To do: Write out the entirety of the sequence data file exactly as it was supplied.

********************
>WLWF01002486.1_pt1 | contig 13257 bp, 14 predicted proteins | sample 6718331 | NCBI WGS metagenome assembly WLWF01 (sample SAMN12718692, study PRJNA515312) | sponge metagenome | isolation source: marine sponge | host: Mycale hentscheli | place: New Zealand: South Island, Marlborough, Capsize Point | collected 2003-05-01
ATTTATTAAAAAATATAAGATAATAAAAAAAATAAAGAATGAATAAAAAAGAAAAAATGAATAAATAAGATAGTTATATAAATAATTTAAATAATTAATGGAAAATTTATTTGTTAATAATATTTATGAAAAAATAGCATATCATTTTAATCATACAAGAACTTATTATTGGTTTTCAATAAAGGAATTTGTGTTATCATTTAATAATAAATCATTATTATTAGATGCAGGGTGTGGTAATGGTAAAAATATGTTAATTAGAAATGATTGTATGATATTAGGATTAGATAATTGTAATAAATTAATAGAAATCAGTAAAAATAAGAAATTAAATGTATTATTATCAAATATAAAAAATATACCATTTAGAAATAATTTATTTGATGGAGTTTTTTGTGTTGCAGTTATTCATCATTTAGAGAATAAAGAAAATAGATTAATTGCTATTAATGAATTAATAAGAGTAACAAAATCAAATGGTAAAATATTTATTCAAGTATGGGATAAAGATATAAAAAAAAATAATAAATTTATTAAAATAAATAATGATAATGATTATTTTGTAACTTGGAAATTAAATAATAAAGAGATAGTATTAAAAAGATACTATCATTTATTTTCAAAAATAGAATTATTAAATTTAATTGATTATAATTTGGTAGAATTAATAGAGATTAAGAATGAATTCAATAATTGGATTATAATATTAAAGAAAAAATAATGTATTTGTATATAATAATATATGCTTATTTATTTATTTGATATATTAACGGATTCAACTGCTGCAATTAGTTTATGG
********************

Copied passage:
>WLWF01002486.1_pt1 | contig 13257 bp, 14 predicted proteins | sample 6718331 | NCBI WGS metagenome assembly WLWF01 (sample SAMN12718692, study PRJNA515312) | sponge metagenome | isolation source: marine sponge | host: Mycale hentscheli | place: New Zealand: South Island, Marlborough, Capsize Point | collected 2003-05-01
ATTTATTAAAAAATATAAGATAATAAAAAAAATAAAGAATGAATAAAAAAGAAAAAATGAATAAATAAGATAGTTATATAAATAATTTAAATAATTAATGGAAAATTTATTTGTTAATAATATTTATGAAAAAATAGCATATCATTTTAATCATACAAGAACTTATTATTGGTTTTCAATAAAGGAATTTGTGTTATCATTTAATAATAAATCATTATTATTAGATGCAGGGTGTGGTAATGGTAAAAATATGTTAATTAGAAATGATTGTATGATATTAGGATTAGATAATTGTAATAAATTAATAGAAATCAGTAAAAATAAGAAATTAAATGTATTATTATCAAATATAAAAAATATACCATTTAGAAATAATTTATTTGATGGAGTTTTTTGTGTTGCAGTTATTCATCATTTAGAGAATAAAGAAAATAGATTAATTGCTATTAATGAATTAATAAGAGTAACAAAATCAAATGGTAAAATATTTATTCAAGTATGGGATAAAGATATAAAAAAAAATAATAAATTTATTAAAATAAATAATGATAATGATTATTTTGTAACTTGGAAATTAAATAATAAAGAGATAGTATTAAAAAGATACTATCATTTATTTTCAAAAATAGAATTATTAAATTTAATTGATTATAATTTGGTAGAATTAATAGAGATTAAGAATGAATTCAATAATTGGATTATAATATTAAAGAAAAAATAATGTATTTGTATATAATAATATATGCTTATTTATTTATTTGATATATTAACGGATTCAACTGCTGCAATTAGTTTATGG